Hewlett Packard Enterprise (HPE) has reported its Q4 and full-year results for fiscal year 2023, with a total revenue of $29.1 billion.
Of that, Q4 represents $7.4 billion, down seven percent Year-over-Year (YoY), though the full year's revenue is up two percent YoY.
The company's 2023 gross margins saw a GAAP of 35.1 percent, up 170 basis points YoY and a non-GAAP of 35.3 percent, up 140 points.
Cash flow for the full year from operations was $4.4bn, down $165m YoY, while free cash flow was $2.2bn, up $444m.
"In fiscal year 2023, HPE clearly demonstrated that our strategic investments and extraordinary innovation across the growth areas of Edge, hybrid cloud, and AI are resonating with customers,” said Antonio Neri, HPE president and CEO.
“We delivered record performance against key financial metrics this year. Our steady execution resulted in higher revenue, further margin expansion, larger operating profit, and record-breaking non-GAAP diluted net earnings per share and free cash flow. As we continue to capitalize on growing market opportunities - particularly as customer interest in AI continues to explode - I am confident in our ability to deliver substantial returns to our shareholders, hence why we are raising the dividend in FY 2024."
The company predicts a Q1 2024 revenue of between $6.9bn and $7.2bn, representing a revenue growth of two to four percent.
For the fourth quarter results, HPE saw $1.4bn in revenue from its "Intelligent Edge" segment (up 41 percent YoY), $1.2bn for the high performance computing and AI segment (up 37 percent YoY), $2.6bn from compute (down 31 percent YoY), $1.1bn from storage (down 13 percent YoY), and $876m from the financial services segment (up two percent YoY).
“The progress we’re making aligned to our Edge-to-cloud strategy is evident in our top and bottom-line results,” said Jeremy Cox, senior vice president and interim CFO of HPE.
“Given our disciplined execution and focus, we closed Q4 and fiscal year 2023 strong within an uneven IT market. We see promising indicators of continued demand in the areas of the market we are prioritizing, especially in AI.”
The HPE Greenlake Edge-to-cloud offering added artificial intelligence and high-performance computing capabilities to its portfolio in June of this year.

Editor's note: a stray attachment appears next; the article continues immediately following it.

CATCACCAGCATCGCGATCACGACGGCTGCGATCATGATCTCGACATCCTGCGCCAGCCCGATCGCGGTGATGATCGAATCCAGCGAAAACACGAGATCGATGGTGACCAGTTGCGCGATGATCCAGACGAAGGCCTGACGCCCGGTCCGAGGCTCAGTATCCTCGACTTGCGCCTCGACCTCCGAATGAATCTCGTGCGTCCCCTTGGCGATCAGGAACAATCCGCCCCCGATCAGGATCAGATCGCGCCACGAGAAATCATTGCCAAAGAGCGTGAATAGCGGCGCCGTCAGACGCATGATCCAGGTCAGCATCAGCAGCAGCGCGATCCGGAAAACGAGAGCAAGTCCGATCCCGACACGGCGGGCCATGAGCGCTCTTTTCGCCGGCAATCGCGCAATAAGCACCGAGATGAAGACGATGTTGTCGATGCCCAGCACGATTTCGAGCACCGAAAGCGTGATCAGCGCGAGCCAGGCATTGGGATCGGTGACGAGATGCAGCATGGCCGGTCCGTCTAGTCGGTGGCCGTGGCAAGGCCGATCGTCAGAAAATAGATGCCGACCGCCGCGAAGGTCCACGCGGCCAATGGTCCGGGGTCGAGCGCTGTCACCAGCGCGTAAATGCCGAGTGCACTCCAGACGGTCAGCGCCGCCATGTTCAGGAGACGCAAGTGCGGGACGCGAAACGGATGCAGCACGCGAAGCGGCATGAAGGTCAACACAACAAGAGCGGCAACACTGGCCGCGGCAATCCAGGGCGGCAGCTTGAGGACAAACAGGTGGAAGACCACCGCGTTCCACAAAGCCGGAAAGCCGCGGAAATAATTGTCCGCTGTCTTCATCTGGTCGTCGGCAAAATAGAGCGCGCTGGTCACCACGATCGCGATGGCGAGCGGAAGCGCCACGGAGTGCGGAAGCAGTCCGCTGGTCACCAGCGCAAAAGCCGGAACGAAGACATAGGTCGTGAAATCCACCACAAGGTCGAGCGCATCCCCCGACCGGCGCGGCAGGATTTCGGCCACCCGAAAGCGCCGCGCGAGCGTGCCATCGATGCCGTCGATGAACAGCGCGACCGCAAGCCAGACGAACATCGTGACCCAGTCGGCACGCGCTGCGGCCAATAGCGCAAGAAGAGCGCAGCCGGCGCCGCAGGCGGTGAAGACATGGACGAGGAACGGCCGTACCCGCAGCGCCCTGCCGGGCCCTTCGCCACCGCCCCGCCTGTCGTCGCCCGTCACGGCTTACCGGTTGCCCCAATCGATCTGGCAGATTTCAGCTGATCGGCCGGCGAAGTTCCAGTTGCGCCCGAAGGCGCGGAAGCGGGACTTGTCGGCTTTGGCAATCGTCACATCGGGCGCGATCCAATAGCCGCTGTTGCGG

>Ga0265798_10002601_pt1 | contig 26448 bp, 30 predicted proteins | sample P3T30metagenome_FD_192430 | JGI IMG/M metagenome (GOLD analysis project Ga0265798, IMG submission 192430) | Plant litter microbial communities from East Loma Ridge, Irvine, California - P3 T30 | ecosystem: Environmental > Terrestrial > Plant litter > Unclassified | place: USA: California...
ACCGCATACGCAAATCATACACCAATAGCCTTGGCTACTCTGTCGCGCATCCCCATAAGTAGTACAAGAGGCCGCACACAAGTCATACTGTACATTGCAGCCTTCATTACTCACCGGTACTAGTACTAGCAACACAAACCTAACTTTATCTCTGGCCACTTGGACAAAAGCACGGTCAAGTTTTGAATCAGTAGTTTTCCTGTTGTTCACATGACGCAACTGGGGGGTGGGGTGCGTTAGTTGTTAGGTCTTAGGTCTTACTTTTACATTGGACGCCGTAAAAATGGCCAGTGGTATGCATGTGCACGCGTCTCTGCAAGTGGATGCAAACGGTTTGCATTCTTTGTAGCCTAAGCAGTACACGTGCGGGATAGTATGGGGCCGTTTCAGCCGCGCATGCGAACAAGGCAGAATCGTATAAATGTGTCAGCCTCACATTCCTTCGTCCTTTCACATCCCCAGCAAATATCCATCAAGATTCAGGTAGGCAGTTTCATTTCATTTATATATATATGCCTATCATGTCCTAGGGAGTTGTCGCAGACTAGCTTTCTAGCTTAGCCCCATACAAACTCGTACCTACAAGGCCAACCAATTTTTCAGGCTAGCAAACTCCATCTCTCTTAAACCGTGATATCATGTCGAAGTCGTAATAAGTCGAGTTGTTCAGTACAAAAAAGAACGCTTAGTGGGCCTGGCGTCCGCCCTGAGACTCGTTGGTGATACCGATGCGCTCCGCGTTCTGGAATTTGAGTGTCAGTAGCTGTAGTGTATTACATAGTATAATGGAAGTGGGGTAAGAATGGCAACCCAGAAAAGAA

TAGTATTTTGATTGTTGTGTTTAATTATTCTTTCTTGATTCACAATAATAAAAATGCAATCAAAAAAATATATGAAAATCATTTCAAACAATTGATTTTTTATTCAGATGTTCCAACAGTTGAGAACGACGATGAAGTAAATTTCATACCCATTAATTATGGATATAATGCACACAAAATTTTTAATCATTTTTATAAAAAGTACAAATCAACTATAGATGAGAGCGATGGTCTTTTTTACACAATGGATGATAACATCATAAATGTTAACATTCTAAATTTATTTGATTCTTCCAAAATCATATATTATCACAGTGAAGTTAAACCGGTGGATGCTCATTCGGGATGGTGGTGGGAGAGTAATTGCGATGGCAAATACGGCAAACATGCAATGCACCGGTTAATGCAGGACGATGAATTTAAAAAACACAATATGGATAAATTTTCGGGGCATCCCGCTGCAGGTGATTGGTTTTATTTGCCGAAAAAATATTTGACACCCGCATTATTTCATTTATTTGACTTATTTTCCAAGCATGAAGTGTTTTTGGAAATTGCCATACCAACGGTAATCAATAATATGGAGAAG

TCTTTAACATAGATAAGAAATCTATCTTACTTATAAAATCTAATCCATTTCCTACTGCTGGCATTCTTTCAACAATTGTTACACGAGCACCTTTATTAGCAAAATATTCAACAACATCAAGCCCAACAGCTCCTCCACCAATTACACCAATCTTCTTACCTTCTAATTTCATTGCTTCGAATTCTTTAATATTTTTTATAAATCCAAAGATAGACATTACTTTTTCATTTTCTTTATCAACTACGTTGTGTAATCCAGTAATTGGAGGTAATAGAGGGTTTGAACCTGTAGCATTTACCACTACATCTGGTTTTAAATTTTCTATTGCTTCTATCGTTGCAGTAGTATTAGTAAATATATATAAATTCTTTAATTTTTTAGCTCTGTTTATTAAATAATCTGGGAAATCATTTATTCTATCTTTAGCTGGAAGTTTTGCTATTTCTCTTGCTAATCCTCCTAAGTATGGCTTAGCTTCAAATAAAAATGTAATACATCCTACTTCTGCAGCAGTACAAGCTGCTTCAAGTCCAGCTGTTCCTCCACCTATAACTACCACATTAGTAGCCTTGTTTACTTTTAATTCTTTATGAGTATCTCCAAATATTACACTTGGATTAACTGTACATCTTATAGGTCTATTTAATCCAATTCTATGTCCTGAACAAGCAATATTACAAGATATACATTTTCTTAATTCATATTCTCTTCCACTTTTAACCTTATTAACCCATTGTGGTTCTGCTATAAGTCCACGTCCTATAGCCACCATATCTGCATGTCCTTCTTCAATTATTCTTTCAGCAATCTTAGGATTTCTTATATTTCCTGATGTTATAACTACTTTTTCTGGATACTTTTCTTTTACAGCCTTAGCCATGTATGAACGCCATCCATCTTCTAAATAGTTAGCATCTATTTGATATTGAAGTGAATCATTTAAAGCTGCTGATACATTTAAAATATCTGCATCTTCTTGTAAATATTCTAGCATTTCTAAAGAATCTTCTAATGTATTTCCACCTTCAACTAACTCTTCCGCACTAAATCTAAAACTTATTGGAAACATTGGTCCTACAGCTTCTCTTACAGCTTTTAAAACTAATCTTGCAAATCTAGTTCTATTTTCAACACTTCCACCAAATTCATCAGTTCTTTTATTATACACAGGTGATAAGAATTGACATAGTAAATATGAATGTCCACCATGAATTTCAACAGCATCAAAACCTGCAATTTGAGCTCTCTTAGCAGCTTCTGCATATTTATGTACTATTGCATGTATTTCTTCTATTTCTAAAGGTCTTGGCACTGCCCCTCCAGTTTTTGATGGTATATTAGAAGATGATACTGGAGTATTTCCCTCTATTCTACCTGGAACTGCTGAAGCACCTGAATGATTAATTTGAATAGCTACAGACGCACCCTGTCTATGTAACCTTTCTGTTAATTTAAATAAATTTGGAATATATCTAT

While the company's Edge-to-cloud segment is performing well, there has been a dramatic drop in its compute revenues - 31 percent YoY - which is notably HPE's largest division.
Similarly, the company's storage segment experienced its third consecutive quarter of shrinkage, with Q4 seeing a 13 percent decline.
Cox claimed that the dip in server sales is because of "de-elongation and customer digestion."
He added: "Declining average unit prices from a record high in Q1 '23 was also a meaningful driver." The Next Platform hypothesized that companies are reducing their server spending to free up budgets for AI investment on the cloud, and also speculated that low server sales are partly impacted by HPE's lack of GPU allocations from Nvidia.
Neri suggested that “the compute segment is going through a cyclical period where customers are consuming prior investments, making this a price competitive market for now. As we prepare to capture a greater share of AI-linked inferencing opportunities, we saw overall demand improved moderately in the second half and are encouraged in our outlook for this segment.”
The HPC and AI segment for HPE is performing well - with a 37 percent increase YoY, of which AI contributes a "modest" amount of revenue. According to HPE CEO Neri, the majority of its orders for machines with "accelerated processing units" were for HPC systems sold under the Cray brand name.
HPE signed $600 million in incremental AI system orders in the last 12 days of Q4, and the entire year saw $3.6bn in cumulative orders for the segment.